NY Supreme Court Denies Union Bid for Temporary Restraining Order against NYC’s Implementation of New Crane Operator Licensing Requirements
June 13, 2012
Last week, a Manhattan Supreme Court judge denied Operating Engineers Local 14-14B’s bid for a temporary restraining order blocking New York City from implementing new crane operator licensing requirements originally announced back in April. The court scheduled an August 8th hearing on the merits of the union's lawsuit challenging the rules, but in the meantime the City may now move forward implementing its rules.
Under the current rules, all applicants for Class A and Class B New York City crane operator licenses—those who operate the largest cranes in the City—must train as apprentices in the City for three years before becoming licensed, regardless of their prior experience operating cranes at other urban jobsites. Most applicants must also join Local 14 and complete its training processes to become licensed New York City crane operators. The new rules permit licensed crane operators with no New York City operator experience to apply for a New York City crane operator license so long as they possess specific experience in other geographic jurisdictions of comparable urban density. The rules also do away with the City-administered licensing exam and require applicants to pass a more stringent national exam every five years.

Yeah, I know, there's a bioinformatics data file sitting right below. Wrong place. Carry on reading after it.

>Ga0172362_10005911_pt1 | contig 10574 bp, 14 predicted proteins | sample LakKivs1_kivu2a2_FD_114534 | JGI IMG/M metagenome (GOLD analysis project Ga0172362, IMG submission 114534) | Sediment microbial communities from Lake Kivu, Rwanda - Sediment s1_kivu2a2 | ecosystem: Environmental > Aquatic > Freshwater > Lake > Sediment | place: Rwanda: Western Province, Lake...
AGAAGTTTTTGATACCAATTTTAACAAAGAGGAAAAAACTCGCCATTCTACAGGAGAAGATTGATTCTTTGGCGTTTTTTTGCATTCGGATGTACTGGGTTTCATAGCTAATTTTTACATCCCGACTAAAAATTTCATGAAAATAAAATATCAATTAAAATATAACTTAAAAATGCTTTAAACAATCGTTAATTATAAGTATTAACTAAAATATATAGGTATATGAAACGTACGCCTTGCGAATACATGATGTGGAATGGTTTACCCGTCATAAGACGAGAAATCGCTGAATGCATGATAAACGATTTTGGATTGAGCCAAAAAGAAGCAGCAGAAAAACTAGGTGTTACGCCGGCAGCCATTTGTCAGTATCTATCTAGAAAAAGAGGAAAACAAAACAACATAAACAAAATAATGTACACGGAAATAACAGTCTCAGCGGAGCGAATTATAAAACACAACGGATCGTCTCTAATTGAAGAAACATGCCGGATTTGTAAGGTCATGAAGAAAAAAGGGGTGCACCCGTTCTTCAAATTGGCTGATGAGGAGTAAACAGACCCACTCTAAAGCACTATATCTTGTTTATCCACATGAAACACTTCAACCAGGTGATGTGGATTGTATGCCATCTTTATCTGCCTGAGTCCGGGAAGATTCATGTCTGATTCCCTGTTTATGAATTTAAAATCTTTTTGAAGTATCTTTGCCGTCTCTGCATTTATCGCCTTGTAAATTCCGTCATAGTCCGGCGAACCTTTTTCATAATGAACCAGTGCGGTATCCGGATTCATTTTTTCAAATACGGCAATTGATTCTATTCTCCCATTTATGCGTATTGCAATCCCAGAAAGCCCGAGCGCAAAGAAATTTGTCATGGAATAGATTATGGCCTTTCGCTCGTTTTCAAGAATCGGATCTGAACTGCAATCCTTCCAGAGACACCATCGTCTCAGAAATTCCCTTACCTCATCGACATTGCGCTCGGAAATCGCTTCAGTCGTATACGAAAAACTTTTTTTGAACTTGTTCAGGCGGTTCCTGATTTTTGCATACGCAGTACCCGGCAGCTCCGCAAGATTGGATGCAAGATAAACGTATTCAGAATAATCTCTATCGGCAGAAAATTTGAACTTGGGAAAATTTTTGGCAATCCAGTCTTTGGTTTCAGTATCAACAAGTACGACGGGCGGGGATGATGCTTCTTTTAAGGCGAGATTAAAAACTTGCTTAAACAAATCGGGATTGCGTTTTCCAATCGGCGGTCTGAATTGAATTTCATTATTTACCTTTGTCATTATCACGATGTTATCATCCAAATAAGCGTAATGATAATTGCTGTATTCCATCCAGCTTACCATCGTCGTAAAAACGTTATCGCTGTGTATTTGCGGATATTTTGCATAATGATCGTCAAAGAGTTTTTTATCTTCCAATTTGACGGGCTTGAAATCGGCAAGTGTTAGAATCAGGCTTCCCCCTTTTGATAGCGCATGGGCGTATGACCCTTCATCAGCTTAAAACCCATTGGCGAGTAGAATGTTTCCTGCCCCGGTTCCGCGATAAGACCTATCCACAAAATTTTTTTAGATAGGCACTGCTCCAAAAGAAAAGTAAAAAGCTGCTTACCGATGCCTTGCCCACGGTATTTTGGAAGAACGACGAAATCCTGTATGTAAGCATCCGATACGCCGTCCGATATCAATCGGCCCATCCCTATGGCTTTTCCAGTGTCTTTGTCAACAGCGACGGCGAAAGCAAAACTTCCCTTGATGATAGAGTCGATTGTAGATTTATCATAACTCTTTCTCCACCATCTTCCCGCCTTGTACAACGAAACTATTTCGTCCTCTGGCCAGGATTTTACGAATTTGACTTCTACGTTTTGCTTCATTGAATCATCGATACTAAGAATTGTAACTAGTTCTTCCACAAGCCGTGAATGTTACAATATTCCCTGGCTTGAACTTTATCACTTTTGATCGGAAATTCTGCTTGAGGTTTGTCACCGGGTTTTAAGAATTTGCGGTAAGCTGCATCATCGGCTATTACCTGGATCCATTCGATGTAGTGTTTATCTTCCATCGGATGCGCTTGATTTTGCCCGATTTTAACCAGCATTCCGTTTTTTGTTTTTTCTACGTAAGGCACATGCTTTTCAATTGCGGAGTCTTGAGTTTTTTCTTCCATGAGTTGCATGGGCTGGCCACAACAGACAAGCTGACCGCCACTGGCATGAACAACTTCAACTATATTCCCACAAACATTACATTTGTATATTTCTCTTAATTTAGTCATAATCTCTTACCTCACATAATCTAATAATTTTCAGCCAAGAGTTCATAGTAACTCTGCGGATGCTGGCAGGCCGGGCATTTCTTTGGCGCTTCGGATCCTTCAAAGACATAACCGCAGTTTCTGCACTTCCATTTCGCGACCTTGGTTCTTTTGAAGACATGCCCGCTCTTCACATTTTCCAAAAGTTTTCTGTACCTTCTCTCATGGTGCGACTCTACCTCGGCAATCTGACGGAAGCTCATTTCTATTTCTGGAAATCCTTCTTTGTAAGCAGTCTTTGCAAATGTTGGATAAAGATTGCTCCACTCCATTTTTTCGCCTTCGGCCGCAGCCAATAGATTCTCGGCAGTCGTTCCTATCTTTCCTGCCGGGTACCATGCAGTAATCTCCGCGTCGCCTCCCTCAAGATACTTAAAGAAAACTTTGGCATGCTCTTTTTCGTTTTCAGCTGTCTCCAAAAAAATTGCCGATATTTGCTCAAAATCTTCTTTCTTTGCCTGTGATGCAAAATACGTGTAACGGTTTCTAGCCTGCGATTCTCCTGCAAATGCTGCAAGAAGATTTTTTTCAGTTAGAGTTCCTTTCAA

In its pending lawsuit challenging the rule changes, Local 14, which stands to lose a significant number of potential union members in light of the new provisions, contends that the NYC Department of Buildings exceeded its authority by eliminating the existing rules and the New York City-based training requirements. It also contends that a new national test does not take into consideration the City’s “unique” conditions. The court is scheduled to hear arguments on these issues in August, and though the new rules are now technically in effect, it is unlikely that any operators will be licensed under them before the next court date owing to the substantial paperwork and background checks involved in the new licensing process.
If you have any questions or for further information about the City’s crane operator licensing requirements, its impact on your company or Local 14’s court challenge, please contact Patrick W McGovern, Esq, firstname.lastname@example.org or Douglas J. Klein, Esq., email@example.com, in the Labor Law Practice Group.